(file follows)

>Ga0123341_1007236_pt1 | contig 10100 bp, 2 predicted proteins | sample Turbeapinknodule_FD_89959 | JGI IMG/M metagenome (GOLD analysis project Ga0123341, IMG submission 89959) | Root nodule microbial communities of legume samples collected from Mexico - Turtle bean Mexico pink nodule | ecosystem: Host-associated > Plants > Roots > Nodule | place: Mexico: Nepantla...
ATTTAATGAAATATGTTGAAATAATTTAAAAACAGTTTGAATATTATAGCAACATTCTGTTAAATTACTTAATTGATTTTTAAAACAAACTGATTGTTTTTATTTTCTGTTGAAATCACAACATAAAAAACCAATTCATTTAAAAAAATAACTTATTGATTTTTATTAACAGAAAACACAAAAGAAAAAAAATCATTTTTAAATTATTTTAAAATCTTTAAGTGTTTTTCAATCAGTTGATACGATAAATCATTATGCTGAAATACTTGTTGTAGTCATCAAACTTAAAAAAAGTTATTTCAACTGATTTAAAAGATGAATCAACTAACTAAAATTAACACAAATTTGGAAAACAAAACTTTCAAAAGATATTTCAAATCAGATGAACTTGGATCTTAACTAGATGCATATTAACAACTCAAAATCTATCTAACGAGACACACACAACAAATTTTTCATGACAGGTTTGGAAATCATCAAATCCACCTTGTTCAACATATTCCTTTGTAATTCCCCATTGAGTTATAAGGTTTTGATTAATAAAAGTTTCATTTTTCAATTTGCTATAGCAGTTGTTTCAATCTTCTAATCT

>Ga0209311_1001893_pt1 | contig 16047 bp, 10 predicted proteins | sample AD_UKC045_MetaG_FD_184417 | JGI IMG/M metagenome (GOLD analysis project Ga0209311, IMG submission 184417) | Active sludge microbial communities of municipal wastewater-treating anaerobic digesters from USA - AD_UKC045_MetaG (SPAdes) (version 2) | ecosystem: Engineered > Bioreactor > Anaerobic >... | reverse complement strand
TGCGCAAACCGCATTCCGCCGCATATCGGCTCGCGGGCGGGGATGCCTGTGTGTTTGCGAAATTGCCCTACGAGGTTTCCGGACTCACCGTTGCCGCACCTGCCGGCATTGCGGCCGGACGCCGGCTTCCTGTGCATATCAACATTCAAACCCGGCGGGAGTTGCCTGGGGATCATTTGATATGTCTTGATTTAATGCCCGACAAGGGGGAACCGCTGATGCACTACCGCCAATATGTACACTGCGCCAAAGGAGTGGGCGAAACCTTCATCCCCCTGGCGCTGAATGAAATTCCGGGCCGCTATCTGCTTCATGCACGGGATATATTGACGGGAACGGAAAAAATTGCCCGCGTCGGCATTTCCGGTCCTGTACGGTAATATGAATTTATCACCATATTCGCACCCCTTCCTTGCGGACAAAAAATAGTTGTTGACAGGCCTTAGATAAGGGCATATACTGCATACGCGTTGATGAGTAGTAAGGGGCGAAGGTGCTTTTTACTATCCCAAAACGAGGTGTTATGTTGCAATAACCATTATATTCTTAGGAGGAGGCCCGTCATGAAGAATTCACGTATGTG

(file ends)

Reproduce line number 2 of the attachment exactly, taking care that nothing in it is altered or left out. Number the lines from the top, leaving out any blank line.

ATTTAATGAAATATGTTGAAATAATTTAAAAACAGTTTGAATATTATAGCAACATTCTGTTAAATTACTTAATTGATTTTTAAAACAAACTGATTGTTTTTATTTTCTGTTGAAATCACAACATAAAAAACCAATTCATTTAAAAAAATAACTTATTGATTTTTATTAACAGAAAACACAAAAGAAAAAAAATCATTTTTAAATTATTTTAAAATCTTTAAGTGTTTTTCAATCAGTTGATACGATAAATCATTATGCTGAAATACTTGTTGTAGTCATCAAACTTAAAAAAAGTTATTTCAACTGATTTAAAAGATGAATCAACTAACTAAAATTAACACAAATTTGGAAAACAAAACTTTCAAAAGATATTTCAAATCAGATGAACTTGGATCTTAACTAGATGCATATTAACAACTCAAAATCTATCTAACGAGACACACACAACAAATTTTTCATGACAGGTTTGGAAATCATCAAATCCACCTTGTTCAACATATTCCTTTGTAATTCCCCATTGAGTTATAAGGTTTTGATTAATAAAAGTTTCATTTTTCAATTTGCTATAGCAGTTGTTTCAATCTTCTAATCT